Wondering "why NPR decided it was appropriate to present Cheney's blatantly self-serving propaganda as anything remotely relevant to current policy," NPR Check contributor Brian (5/23/09) blogs about current president Barack Obama and former vice president Dick Cheney recently "attacking the policies of the other administration and defending their own positions in speeches." Even though each was given "in front of friendly audiences unable to challenge them," NPR's Morning Edition of May 22 "presented them as a face-to-face debate between the two men, alternating soundbites from each," and giving Cheney equal billing with the president in a piece titled "Obama, Cheney: […]

May
23
2009

Media Unconcerned with Real Torturers Still at Gitmo

Amy Goodman recently interviewed independent journalist Jeremy Scahill on her Democracy Now! show (5/19/09) regarding the fact that, in Scahill's words, "while much of the focus has been on the tactical use of torture at Guantánamo, almost no attention had been paid to a parallel force" known as the Immediate Reaction Force. Describing the methods of this "thug squad that is used to mercilessly punish prisoners"–"They go in, and they hogtie the prisoner… douse them with chemical agents…. They've squeezed their testicles…. They've taken the feces from one prisoner and smeared it in the face of another prisoner"–Scahill tells us […]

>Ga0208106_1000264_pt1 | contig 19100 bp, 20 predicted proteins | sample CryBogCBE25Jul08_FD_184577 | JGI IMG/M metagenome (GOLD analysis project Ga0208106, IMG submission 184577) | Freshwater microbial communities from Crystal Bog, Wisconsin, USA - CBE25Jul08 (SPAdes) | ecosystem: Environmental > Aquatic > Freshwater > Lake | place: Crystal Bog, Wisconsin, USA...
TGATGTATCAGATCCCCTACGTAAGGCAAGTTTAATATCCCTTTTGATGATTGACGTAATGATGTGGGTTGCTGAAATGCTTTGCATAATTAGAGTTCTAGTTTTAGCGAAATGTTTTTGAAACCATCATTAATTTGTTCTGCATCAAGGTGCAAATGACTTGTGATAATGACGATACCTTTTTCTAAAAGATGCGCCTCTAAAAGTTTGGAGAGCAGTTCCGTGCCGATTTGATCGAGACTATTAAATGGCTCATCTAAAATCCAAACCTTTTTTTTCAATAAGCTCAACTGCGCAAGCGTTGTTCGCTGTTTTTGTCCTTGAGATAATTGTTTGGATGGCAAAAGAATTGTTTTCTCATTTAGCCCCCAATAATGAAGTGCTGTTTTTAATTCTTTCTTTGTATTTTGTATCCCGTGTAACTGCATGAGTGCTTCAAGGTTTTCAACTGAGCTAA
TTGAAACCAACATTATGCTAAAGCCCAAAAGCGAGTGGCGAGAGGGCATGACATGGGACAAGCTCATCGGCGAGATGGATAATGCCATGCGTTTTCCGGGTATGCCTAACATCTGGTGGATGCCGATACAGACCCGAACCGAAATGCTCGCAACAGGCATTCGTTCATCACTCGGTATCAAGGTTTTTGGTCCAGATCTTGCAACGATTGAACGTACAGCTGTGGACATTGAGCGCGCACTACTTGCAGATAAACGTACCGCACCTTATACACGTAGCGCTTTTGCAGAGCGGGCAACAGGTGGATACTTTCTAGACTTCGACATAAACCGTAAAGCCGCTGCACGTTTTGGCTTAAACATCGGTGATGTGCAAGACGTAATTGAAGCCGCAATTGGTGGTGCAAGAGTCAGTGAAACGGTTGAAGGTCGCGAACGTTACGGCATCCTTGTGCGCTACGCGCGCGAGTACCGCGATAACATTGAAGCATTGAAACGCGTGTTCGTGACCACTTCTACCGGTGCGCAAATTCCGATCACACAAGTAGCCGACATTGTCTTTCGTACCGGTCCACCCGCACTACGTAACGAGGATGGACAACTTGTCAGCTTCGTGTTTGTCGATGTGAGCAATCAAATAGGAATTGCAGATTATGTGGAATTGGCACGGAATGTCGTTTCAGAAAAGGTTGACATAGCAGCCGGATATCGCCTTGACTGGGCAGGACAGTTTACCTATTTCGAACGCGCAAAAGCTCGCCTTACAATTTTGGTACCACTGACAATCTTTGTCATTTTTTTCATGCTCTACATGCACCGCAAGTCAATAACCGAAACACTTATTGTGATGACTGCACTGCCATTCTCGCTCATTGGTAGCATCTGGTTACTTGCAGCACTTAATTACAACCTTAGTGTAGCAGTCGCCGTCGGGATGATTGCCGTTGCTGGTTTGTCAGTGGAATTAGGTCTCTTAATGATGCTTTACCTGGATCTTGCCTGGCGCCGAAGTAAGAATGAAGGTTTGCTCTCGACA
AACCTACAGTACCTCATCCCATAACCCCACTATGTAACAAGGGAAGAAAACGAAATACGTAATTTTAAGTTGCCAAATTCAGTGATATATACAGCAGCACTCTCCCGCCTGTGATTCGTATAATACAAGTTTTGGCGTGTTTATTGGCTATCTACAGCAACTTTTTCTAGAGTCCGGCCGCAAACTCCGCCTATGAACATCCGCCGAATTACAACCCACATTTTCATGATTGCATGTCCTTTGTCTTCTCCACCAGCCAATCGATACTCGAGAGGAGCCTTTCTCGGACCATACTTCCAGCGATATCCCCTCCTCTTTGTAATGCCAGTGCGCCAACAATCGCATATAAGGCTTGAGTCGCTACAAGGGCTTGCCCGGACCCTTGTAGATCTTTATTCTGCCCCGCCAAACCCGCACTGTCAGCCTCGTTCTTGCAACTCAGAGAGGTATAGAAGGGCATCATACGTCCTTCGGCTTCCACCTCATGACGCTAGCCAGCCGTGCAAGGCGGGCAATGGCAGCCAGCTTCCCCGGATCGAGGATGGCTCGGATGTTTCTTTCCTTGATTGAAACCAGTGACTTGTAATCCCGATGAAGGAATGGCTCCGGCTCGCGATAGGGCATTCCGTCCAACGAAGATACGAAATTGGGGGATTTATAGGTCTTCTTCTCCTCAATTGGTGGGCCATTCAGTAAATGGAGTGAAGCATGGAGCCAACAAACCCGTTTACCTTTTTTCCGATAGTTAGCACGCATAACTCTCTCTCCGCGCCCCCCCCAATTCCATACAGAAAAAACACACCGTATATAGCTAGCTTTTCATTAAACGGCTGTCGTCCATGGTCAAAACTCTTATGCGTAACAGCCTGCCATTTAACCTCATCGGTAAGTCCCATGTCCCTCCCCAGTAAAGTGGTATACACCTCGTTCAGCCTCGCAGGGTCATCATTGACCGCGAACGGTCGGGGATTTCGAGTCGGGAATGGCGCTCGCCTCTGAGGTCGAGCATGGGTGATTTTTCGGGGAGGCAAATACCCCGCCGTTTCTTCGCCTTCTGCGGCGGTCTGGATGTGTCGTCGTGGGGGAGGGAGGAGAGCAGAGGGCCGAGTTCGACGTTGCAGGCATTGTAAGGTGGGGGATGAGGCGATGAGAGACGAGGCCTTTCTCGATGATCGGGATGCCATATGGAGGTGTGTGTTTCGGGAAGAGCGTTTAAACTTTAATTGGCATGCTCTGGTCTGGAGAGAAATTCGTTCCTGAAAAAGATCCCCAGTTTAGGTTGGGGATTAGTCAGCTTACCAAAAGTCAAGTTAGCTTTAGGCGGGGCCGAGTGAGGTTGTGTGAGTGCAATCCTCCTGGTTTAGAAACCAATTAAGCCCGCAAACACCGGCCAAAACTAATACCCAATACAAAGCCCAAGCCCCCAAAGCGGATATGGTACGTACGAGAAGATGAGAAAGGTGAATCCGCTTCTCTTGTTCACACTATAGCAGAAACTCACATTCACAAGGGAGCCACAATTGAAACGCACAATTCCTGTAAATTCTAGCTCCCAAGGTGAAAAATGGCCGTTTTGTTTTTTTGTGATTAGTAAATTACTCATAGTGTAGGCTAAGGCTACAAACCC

May
22
2009

CIA Tortured by Questions About Torturing

The independent website Raw Story (5/6/09) recently summarized the human toll of the U.S. government's torture program. Approximately 100 prisoners have died in U.S. custody in Iraq and Afghanistan, according to human rights investigators, with 34 of those deaths officially classified as homicides; at least eight individuals were tortured to death. Yet somehow, when corporate media report on the torture program's victims, they focus on the CIA, the agency that designed and helped implement the array of torture techniques known as "enhanced interrogation." A May 19 article by Walter Pincus, intelligence correspondent for the Washington Post, is a particularly gross […]

May
20
2009

You Don't Get 'Thoughtful Conversation' From an Advocate for War Crimes